Secure WordPress login with Two Factor Authentication - supports WP, Woo + other login forms,…
Secure WordPress login with this two factor authentication (TFA / 2FA) plugin. Users for whom it is enabled will require a one-time code in order to log in. From the authors of UpdraftPlus – WP’s #1 backup/restore plugin, with over two million active installs.
Are you completely new to TFA? If so, please see our FAQ.
Features (please see the “Screenshots” for more information):
This plugin uses the industry standard TFA / 2FA algorithm TOTP or HOTP for creating One Time Passwords. These are used by Google Authenticator, Authy, and many other OTP applications that you can deploy on your phone etc.
A TOTP code is valid for a certain time. Whatever program you use (i.e. Google Authenticator, etc.) will show a different code every so often.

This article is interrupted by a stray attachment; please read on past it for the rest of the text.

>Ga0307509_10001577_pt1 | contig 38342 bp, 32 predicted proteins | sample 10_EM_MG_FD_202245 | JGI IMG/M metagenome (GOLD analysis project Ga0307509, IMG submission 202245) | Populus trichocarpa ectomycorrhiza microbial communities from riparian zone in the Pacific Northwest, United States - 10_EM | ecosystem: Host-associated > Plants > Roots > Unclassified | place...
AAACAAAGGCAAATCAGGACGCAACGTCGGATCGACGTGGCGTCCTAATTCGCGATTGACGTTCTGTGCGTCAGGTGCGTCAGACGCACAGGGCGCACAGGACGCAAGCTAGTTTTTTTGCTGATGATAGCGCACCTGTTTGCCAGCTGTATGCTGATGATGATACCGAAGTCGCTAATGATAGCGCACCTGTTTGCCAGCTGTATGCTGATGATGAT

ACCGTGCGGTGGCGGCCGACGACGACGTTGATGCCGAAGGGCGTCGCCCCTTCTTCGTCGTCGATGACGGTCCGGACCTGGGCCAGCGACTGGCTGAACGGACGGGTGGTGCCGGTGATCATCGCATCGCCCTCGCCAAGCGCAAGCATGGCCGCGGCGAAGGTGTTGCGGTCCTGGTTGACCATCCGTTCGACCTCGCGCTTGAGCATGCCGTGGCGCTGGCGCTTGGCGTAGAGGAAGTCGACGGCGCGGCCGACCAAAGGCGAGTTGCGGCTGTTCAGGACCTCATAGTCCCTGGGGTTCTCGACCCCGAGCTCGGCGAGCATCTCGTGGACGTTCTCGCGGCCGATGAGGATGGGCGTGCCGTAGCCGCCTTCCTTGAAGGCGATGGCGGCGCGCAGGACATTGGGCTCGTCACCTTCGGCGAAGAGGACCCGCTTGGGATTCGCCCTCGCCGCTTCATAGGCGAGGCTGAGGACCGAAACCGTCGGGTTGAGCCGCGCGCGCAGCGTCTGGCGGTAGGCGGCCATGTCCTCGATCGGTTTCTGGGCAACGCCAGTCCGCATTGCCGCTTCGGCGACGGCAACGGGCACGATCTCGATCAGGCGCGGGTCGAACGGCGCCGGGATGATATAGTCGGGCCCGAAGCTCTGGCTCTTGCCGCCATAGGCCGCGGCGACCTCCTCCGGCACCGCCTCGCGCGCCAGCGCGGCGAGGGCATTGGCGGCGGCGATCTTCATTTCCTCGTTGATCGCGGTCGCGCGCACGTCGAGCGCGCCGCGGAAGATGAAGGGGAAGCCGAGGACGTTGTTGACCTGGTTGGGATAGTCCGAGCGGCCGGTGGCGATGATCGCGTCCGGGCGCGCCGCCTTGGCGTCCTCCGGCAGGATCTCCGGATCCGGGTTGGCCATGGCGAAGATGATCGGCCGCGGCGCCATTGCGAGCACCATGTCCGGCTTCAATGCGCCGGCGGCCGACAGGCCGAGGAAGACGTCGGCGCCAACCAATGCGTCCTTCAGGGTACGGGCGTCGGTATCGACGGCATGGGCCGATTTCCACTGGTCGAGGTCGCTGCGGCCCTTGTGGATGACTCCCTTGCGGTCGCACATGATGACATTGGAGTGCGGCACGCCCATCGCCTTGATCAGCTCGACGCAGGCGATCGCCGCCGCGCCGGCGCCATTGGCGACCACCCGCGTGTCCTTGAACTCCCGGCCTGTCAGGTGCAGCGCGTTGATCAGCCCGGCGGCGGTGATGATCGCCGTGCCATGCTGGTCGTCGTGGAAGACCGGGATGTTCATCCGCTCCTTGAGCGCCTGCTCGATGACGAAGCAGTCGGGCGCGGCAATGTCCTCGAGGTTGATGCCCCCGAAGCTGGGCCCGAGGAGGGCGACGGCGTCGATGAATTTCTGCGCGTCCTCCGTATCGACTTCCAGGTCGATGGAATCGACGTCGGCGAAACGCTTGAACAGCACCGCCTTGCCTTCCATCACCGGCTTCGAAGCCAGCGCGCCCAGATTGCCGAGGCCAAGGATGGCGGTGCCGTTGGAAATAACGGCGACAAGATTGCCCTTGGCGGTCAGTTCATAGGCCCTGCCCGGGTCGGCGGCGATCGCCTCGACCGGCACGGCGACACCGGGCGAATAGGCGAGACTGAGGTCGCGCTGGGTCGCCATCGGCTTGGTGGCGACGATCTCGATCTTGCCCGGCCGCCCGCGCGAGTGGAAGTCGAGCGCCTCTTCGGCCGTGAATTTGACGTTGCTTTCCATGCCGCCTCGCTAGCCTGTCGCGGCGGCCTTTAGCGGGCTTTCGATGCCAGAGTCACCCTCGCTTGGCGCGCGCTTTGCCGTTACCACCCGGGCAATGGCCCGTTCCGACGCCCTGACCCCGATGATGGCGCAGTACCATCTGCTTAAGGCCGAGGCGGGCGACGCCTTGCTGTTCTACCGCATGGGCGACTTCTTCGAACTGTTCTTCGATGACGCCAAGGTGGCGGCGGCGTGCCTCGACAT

This plugin began life in early 2015 as a friendly fork and enhancement of Oscar Hane’s “two factor auth” plugin.
This plugin requires PHP version 5.3 or higher and support for either php-openssl or PHP mcrypt. The vast majority of PHP setups will have one of these. If not, ask your hosting company.
If you want to add a section to the front-end of your site where users can configure their two-factor authentication settings, use this shortcode: [twofactor_user_settings]
Basically, it’s to do with securing your logins, so that there’s more than one link in the chain needing to be broken before an unwanted intruder can get in your website.
By default, your WordPress accounts are protected by only one thing: your password. If that’s broken, then everything’s wide open.